November 22, 1963

It is impossible to imagine for those of us who lived through the assassination of John F. Kennedy, that 59 years have passed since that fateful day in November.

The photo used with this editorial has been with me since 1963.

For many of us Baby Boomers just starting out in our lives, JFK’s death at the hands of an assassin’s bullet in Dallas, Texas was all about things to come.

The nation was veering off its path, descending into an era of social revolution and violence, promiscuity and liberalism and all the while the Vietnam War was heating up, preparing to take a generation of our youth before we finally came to our senses and stopped the war.

All of us who remember JFK, who recall that time in our lives when we were riveted by his speaking ability, his handsomeness, his Irishness, his wit and his charm, have always hoped for another JFK.

Continue reading November 22, 1963

A Blatant Example of Racism and Discrimination

The efforts by the administration and its mouthpieces on the School Committee to deny Superintendent of Schools Priya Tahiliani an extension of her contract reeks of racism and discrimination.

At a time when the city has just had to ante up $500,000 for legal fees regarding the US Attorney’s investigation into racism and discrimination in Everett for the past five years, it seems so out of the orbit of good government to be playing games with the superintendent’s contract extension.

A vote taken at Monday evening’s School Committee to allow a discussion about the possible extension does little to change the deal.

Does anyone in government, or at least the four members of the School Committee who voted against the Monday measure feel that maybe, just maybe, the US Attorney’s office is watching such shenanigans?

We don’t think so.

Yet it is impossible to properly convey the feeling that the administration’s anti-Tahiliani stance is part and parcel of the racist tendencies of this administration and of its followers on the School Committee.

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I Was Jonesing For A Delicious Treat Not Too Heavy But Just Right

By Josh Resnek

As many of our readers have come to understand, my eating habits can be considered peculiar. But they are not.

What I am devoted to in my eating existence these days is to eat only what I want, when I want it, in smaller servings made fresh every time.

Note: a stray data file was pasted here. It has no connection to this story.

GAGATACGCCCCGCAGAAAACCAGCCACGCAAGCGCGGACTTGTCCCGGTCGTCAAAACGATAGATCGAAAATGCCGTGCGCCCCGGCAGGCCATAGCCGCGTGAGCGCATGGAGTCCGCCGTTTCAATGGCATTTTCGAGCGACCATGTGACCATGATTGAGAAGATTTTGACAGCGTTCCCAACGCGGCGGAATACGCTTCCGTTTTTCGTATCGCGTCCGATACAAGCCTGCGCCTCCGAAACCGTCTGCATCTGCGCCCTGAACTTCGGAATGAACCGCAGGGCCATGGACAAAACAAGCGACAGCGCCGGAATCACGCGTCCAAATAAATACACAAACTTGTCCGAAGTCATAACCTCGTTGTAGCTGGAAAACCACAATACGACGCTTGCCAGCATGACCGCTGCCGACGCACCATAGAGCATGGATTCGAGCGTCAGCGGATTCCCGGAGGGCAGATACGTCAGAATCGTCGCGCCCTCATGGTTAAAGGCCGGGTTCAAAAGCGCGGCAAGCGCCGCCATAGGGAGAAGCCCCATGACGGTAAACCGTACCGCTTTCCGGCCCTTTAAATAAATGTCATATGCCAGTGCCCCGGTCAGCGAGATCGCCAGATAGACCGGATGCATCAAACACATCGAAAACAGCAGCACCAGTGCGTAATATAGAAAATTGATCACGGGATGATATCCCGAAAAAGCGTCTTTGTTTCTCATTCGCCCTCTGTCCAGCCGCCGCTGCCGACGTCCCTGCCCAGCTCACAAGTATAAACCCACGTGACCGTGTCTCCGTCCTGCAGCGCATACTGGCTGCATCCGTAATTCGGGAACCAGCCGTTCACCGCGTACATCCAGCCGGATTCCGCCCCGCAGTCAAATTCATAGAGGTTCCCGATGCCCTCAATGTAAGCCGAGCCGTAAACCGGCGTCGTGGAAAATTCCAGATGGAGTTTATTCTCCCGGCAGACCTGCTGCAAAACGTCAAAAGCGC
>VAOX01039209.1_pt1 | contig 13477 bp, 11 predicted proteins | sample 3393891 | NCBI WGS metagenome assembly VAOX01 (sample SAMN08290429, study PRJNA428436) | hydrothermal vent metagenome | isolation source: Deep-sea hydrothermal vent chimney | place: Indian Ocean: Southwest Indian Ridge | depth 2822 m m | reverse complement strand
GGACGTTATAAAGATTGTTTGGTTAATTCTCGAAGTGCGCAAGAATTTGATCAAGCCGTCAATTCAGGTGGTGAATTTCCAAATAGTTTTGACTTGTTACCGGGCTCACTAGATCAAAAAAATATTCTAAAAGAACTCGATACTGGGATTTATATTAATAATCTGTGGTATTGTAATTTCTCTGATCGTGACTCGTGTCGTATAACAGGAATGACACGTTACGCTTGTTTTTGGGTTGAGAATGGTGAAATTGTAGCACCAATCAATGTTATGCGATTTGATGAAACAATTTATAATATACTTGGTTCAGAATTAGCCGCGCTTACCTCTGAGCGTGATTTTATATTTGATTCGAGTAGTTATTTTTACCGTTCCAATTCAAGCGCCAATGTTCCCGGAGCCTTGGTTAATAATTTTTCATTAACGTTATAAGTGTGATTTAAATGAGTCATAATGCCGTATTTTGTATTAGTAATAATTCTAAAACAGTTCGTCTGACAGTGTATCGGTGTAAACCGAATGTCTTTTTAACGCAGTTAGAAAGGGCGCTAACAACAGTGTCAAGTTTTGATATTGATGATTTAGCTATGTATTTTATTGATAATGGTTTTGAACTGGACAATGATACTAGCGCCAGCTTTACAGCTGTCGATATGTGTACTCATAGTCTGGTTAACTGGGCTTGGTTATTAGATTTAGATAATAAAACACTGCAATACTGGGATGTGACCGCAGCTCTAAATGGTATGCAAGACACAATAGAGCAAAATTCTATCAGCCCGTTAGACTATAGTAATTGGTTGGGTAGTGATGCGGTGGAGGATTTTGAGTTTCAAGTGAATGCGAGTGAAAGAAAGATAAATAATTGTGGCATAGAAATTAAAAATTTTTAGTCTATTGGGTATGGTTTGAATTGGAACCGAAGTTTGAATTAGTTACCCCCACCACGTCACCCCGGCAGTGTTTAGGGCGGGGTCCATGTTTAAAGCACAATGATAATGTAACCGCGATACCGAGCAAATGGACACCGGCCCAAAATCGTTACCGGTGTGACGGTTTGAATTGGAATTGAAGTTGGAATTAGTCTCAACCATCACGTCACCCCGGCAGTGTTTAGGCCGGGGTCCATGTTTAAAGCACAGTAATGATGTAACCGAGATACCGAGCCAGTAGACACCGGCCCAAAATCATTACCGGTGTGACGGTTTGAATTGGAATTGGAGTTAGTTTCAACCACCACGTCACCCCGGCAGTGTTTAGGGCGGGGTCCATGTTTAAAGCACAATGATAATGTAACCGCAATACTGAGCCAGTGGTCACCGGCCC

There is one other caveat to my eating habits.

I only want to eat dishes that taste delicious.

I don’t need a large serving of anything.

I prefer smaller servings of something delicious.

OK, now that that is out of the way, let me describe what I ate for lunch Tuesday afternoon.

I went to Whole Foods and got 6 slices of Parma prosciutto sliced thinly.

I suppose there is better – and most likely to be bought either in Italy or a fine butchery in France.

Then I bought a container of fresh mozzarella and a small container with perfectly tasting ripe cherry tomatoes.

In the bread aisle I searched for just the right bread as I was jonesing for a small sandwich.

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Electricity price soars as Eversource seeks 43% price hike for Mass users

Leader Herald Staff

First came National Grid’s 63% price rise now in effect that was announced on November 1.

Now comes Eversource, the Everett electric giant supplier who has just asked for a 43% price rise.

In the latest indication of how expensive energy is going to be this winter, the utility Eversource is seeking a 43% increase in the cost of electricity for its customers in eastern Massachusetts. For customers in western Massachusetts, it’s a 42% increase. In filings this week with the Department of Public Utilities, the company proposed changing the basic supply rate — the raw cost of the electricity you use — for customers in both of its territories, according to a WBUR report.

Ratepayers in eastern Massachusetts would see their electricity costs rise from about 18 cents per kilowatt hour to 26 cents per kilowatt hour, while those in the western part of the state would see the rate change from 15 cents per kilowatt-hour to 22 cents per kilowatt-hour.

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US ATTORNEY RACISM INVESTIGATION

CITY OWES LAWYERS $500,000

By Josh Resnek

Signage on Everett City Hall. (Photo by Jim Mahoney)

The city council appropriated $500,000 last week for lawyer’s fees already generated by the law firm Greenberg Traurig to defend the city against a racism investigation announced five months ago by the US Attorney’s office that is ongoing.

Greenberg Traurig is the same law firm representing the mayor for the past several years.

Assistant City Solicitor Keith Slattery and the city’s outside counsel, Greenberg Traurig Attorney Linda Ricci, both appeared before the city council to inform the city of the outstanding bill that needed to be paid, with the admonition that another bill can be expected and soon.

“The investigation is very broad in scope. It goes back five years. It covers the whole city of Everett. The stakes are

very high. This is a very significant investigation,” Ricci told the council.

She said no law suit had yet been filed. She said her primary role in defending the city in this government investigation is to avoid a civil lawsuit being filed.

“Everyone – the mayor, the city council, everyone is part of this investigation,” she said.

Ricci indicated at least seven government attorneys, including three from the Department of Justice, are involved in the investigation being conducted by the Federal Justice Civil Rights Division.

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